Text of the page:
Panel OKs science-education boost

Posted on March 29, 2006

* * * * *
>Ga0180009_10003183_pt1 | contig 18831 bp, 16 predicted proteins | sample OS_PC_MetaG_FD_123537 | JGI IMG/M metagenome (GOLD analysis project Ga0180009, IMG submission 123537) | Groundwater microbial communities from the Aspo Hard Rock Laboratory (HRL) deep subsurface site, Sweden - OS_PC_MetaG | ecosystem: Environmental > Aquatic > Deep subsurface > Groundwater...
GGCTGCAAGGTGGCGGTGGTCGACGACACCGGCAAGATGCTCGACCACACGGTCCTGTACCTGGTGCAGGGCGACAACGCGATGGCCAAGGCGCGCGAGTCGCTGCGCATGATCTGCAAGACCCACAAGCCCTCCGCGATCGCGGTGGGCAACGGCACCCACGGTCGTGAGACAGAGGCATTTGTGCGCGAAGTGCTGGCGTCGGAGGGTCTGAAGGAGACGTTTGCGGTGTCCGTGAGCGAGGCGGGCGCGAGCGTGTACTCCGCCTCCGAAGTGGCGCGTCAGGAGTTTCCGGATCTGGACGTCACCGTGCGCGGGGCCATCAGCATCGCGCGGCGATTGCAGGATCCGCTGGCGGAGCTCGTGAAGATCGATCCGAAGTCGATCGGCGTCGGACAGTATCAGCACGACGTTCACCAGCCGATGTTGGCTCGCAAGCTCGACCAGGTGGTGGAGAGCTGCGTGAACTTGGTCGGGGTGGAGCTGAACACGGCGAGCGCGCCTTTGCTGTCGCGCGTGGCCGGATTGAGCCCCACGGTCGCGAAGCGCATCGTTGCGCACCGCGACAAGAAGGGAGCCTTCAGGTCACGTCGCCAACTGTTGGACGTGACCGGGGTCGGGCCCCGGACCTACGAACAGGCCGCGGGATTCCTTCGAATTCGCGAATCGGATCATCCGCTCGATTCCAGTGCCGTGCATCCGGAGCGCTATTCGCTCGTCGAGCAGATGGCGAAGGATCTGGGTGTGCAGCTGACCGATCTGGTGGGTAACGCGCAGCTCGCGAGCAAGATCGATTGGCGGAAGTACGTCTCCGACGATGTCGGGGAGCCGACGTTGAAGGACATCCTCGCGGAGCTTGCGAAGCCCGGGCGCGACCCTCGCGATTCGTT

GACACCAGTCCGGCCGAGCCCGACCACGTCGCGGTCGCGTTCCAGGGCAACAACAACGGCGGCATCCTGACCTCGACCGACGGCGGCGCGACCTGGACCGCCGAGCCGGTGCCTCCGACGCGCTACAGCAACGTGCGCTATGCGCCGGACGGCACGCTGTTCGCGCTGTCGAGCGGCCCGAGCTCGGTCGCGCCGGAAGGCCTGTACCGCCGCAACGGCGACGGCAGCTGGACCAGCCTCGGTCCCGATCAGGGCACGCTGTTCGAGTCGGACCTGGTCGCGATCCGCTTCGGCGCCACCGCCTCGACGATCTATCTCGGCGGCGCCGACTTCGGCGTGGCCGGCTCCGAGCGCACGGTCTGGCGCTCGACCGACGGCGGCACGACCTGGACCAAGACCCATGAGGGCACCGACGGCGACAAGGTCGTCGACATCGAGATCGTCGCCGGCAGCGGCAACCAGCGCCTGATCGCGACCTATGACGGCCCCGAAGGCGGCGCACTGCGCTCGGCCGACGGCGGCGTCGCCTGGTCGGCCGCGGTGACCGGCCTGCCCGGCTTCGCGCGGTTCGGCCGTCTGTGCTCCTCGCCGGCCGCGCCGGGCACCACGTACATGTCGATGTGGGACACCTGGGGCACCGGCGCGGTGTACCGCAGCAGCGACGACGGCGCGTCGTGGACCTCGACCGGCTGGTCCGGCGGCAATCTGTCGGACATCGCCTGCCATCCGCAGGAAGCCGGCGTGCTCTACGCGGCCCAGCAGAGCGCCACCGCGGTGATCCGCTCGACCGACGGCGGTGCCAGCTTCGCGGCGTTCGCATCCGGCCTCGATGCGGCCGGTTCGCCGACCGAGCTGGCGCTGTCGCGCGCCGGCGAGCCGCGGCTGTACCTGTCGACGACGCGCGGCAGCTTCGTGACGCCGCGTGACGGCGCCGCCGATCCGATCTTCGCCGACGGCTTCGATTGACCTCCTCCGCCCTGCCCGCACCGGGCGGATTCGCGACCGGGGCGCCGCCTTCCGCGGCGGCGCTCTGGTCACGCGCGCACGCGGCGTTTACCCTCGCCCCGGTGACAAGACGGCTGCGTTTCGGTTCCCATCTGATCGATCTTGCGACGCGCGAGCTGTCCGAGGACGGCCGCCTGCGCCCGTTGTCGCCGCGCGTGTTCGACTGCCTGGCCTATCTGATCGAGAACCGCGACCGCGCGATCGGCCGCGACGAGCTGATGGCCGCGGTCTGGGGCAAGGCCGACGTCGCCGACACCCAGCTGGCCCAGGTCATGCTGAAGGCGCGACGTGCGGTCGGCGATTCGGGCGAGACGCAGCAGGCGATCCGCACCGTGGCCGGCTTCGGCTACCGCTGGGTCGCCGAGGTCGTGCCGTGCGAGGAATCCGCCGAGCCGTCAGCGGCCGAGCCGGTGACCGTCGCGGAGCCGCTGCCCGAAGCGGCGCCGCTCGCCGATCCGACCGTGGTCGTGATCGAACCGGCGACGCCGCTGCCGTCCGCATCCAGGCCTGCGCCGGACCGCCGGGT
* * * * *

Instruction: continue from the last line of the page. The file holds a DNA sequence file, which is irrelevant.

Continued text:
WASHINGTON - A Senate committee Wednesday passed a bill that aims to spend about $9 billion a year for additional research and math, science and technology education at facilities like Oak Ridge National Laboratory and the University of Tennessee. Sen. Lamar Alexander, R-Tenn., one of the authors of the bill, said it "will provide for more groundbreaking research at Oak Ridge National Laboratory and allow thousands of Tennessee teachers and students to be trained at high-quality scientific research facilities." The bill's goal is to greatly improve science education and research in this country to better compete with growing pools of talent in China, India and elsewhere. So far, 68 of the 100 senators are on record as backing the bill, and support is divided equally between the two major parties. The bill also would double tax credits for companies doing research and development in scientific innovation of national interest. So, multiple Senate and House committees have jurisdiction over portions of the bill, and each panel must vote on it. But the bill is on a fast track because it includes priorities of a study on competitiveness by the National Academy of Sciences, and it quickly was embraced by the key committee chairmen and leaders of the House and Senate. For example, Senate Majority Leader Bill Frist, R-Tenn., and Senate Democratic Leader Harry Reid of Nevada are supporters. Also, President Bush mentioned portions of the National Academy goals in his State of the Union speech early this year. Alexander predicted that ORNL and UT, which already have a strong partnership in science education and research, will be likely recipients of federal funds from the bill for hosting summer academies for up to 1,000 math and science teachers, from 10 percent annual increases in federal research and development spending, from new $20,000 scholarships for majors in science, technology, engineering or math, and for placing interns from middle and high schools. The bill, S. 2197, is called the Protecting America's Competitive Edge Act.